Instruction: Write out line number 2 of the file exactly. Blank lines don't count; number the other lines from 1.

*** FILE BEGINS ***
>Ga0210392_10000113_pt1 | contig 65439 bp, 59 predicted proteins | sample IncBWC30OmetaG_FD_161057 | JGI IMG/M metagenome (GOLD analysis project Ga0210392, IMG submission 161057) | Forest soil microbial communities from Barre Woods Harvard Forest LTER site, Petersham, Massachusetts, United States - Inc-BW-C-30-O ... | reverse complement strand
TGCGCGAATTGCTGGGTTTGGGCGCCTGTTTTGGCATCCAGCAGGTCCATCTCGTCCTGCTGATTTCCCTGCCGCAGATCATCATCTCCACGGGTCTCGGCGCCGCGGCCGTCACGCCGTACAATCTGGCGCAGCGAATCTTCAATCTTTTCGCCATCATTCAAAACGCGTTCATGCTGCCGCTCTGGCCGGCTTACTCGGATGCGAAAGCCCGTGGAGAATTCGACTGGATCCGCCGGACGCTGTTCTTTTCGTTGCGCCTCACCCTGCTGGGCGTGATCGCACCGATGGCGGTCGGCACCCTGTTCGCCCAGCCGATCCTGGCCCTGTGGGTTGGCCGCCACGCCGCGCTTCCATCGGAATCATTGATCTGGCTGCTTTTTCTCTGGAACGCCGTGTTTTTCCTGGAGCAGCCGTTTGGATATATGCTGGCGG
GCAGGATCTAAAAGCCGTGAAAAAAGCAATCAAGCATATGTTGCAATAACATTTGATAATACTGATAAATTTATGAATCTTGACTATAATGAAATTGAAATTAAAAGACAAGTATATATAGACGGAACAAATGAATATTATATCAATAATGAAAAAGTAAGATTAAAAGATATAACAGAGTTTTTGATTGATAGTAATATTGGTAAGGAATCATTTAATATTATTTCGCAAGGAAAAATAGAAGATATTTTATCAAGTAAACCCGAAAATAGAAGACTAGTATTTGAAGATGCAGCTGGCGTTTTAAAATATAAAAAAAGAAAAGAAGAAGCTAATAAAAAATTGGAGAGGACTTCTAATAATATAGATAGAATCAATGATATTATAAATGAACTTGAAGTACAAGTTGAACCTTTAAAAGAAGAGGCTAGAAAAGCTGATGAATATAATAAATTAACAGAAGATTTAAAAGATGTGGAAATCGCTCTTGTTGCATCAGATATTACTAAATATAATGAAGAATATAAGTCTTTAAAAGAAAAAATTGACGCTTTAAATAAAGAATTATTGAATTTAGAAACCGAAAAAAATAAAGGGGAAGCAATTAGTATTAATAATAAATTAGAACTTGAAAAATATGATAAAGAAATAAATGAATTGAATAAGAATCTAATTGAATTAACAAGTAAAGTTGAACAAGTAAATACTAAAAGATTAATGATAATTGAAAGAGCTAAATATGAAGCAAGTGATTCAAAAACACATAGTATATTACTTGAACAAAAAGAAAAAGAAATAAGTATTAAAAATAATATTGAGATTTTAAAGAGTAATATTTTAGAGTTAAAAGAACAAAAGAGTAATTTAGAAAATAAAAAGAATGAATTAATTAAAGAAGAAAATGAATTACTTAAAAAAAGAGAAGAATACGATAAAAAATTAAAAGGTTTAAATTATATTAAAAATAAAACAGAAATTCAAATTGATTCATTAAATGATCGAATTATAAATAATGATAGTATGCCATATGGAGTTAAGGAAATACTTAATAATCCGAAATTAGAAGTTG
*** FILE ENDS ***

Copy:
TGCGCGAATTGCTGGGTTTGGGCGCCTGTTTTGGCATCCAGCAGGTCCATCTCGTCCTGCTGATTTCCCTGCCGCAGATCATCATCTCCACGGGTCTCGGCGCCGCGGCCGTCACGCCGTACAATCTGGCGCAGCGAATCTTCAATCTTTTCGCCATCATTCAAAACGCGTTCATGCTGCCGCTCTGGCCGGCTTACTCGGATGCGAAAGCCCGTGGAGAATTCGACTGGATCCGCCGGACGCTGTTCTTTTCGTTGCGCCTCACCCTGCTGGGCGTGATCGCACCGATGGCGGTCGGCACCCTGTTCGCCCAGCCGATCCTGGCCCTGTGGGTTGGCCGCCACGCCGCGCTTCCATCGGAATCATTGATCTGGCTGCTTTTTCTCTGGAACGCCGTGTTTTTCCTGGAGCAGCCGTTTGGATATATGCTGGCGG